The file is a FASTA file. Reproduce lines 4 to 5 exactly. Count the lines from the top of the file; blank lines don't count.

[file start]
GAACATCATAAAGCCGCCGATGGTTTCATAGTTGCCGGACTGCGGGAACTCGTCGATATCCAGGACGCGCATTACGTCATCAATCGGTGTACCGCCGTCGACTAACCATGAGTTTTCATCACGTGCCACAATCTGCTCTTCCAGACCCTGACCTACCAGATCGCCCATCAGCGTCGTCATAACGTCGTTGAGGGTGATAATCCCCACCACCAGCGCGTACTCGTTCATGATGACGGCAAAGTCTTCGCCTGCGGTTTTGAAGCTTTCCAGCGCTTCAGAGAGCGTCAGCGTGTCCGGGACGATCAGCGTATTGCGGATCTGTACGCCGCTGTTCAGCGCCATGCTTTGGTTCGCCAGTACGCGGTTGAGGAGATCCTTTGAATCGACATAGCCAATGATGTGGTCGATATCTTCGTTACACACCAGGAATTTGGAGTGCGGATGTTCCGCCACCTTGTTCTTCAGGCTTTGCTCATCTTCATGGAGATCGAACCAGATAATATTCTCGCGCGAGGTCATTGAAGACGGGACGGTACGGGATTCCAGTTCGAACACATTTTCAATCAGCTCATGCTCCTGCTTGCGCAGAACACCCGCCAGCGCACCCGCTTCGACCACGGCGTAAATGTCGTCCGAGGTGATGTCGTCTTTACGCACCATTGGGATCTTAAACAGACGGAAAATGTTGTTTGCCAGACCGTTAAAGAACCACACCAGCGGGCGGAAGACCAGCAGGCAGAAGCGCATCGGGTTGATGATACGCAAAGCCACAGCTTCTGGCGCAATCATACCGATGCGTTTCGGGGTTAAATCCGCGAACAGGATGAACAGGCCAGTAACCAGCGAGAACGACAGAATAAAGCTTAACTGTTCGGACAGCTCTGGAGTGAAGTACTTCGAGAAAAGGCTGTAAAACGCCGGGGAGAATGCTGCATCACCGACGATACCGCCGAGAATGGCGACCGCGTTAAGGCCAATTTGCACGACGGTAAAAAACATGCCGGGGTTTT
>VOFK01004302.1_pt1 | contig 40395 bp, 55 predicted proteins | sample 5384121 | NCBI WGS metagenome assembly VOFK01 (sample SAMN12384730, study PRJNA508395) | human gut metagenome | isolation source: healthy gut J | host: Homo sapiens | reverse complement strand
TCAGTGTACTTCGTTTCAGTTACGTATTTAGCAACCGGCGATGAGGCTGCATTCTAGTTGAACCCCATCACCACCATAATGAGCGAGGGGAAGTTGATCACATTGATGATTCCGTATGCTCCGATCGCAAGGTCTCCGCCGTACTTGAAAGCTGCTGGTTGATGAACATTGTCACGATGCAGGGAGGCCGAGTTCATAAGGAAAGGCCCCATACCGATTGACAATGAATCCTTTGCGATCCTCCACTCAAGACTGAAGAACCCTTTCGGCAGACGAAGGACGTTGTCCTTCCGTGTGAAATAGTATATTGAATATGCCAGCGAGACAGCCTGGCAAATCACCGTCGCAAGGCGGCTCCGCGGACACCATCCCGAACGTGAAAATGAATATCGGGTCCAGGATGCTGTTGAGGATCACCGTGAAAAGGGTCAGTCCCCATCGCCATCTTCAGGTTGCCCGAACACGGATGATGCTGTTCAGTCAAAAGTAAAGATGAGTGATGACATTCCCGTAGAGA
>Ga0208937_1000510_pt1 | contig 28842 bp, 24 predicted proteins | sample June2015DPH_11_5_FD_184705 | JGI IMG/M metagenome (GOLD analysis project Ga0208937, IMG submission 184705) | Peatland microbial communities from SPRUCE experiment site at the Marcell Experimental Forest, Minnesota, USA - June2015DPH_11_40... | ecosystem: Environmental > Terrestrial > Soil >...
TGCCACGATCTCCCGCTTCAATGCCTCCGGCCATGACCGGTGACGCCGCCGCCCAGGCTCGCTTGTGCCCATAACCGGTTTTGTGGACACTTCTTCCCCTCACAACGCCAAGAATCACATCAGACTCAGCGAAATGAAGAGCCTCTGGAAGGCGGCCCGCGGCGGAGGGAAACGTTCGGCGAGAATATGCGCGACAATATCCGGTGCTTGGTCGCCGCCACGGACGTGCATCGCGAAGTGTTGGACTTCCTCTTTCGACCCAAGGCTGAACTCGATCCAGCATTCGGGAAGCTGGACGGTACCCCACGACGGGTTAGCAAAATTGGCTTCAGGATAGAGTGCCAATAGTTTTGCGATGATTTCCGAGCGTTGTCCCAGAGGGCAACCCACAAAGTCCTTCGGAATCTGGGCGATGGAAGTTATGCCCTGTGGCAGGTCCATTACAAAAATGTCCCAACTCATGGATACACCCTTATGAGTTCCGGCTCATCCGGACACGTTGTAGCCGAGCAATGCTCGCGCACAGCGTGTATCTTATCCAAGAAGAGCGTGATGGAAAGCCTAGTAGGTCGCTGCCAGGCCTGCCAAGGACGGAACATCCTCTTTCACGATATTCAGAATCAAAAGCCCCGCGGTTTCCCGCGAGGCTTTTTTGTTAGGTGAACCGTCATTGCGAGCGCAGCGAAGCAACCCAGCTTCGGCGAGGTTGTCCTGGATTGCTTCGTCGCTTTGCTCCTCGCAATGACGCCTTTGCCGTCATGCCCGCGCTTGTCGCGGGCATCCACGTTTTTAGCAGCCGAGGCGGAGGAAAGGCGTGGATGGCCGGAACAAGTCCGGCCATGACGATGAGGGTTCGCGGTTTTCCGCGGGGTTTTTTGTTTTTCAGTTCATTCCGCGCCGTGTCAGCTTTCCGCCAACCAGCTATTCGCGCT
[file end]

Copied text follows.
>Ga0208937_1000510_pt1 | contig 28842 bp, 24 predicted proteins | sample June2015DPH_11_5_FD_184705 | JGI IMG/M metagenome (GOLD analysis project Ga0208937, IMG submission 184705) | Peatland microbial communities from SPRUCE experiment site at the Marcell Experimental Forest, Minnesota, USA - June2015DPH_11_40... | ecosystem: Environmental > Terrestrial > Soil >...
TGCCACGATCTCCCGCTTCAATGCCTCCGGCCATGACCGGTGACGCCGCCGCCCAGGCTCGCTTGTGCCCATAACCGGTTTTGTGGACACTTCTTCCCCTCACAACGCCAAGAATCACATCAGACTCAGCGAAATGAAGAGCCTCTGGAAGGCGGCCCGCGGCGGAGGGAAACGTTCGGCGAGAATATGCGCGACAATATCCGGTGCTTGGTCGCCGCCACGGACGTGCATCGCGAAGTGTTGGACTTCCTCTTTCGACCCAAGGCTGAACTCGATCCAGCATTCGGGAAGCTGGACGGTACCCCACGACGGGTTAGCAAAATTGGCTTCAGGATAGAGTGCCAATAGTTTTGCGATGATTTCCGAGCGTTGTCCCAGAGGGCAACCCACAAAGTCCTTCGGAATCTGGGCGATGGAAGTTATGCCCTGTGGCAGGTCCATTACAAAAATGTCCCAACTCATGGATACACCCTTATGAGTTCCGGCTCATCCGGACACGTTGTAGCCGAGCAATGCTCGCGCACAGCGTGTATCTTATCCAAGAAGAGCGTGATGGAAAGCCTAGTAGGTCGCTGCCAGGCCTGCCAAGGACGGAACATCCTCTTTCACGATATTCAGAATCAAAAGCCCCGCGGTTTCCCGCGAGGCTTTTTTGTTAGGTGAACCGTCATTGCGAGCGCAGCGAAGCAACCCAGCTTCGGCGAGGTTGTCCTGGATTGCTTCGTCGCTTTGCTCCTCGCAATGACGCCTTTGCCGTCATGCCCGCGCTTGTCGCGGGCATCCACGTTTTTAGCAGCCGAGGCGGAGGAAAGGCGTGGATGGCCGGAACAAGTCCGGCCATGACGATGAGGGTTCGCGGTTTTCCGCGGGGTTTTTTGTTTTTCAGTTCATTCCGCGCCGTGTCAGCTTTCCGCCAACCAGCTATTCGCGCT